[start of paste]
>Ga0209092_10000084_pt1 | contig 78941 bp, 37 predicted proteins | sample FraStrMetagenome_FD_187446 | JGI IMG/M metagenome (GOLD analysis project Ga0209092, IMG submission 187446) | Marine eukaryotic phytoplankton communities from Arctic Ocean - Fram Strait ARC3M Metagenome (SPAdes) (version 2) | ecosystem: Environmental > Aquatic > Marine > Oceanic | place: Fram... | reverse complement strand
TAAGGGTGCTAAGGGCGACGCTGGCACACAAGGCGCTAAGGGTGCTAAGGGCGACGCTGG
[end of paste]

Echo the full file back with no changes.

>Ga0209092_10000084_pt1 | contig 78941 bp, 37 predicted proteins | sample FraStrMetagenome_FD_187446 | JGI IMG/M metagenome (GOLD analysis project Ga0209092, IMG submission 187446) | Marine eukaryotic phytoplankton communities from Arctic Ocean - Fram Strait ARC3M Metagenome (SPAdes) (version 2) | ecosystem: Environmental > Aquatic > Marine > Oceanic | place: Fram... | reverse complement strand
TAAGGGTGCTAAGGGCGACGCTGGCACACAAGGCGCTAAGGGTGCTAAGGGCGACGCTGG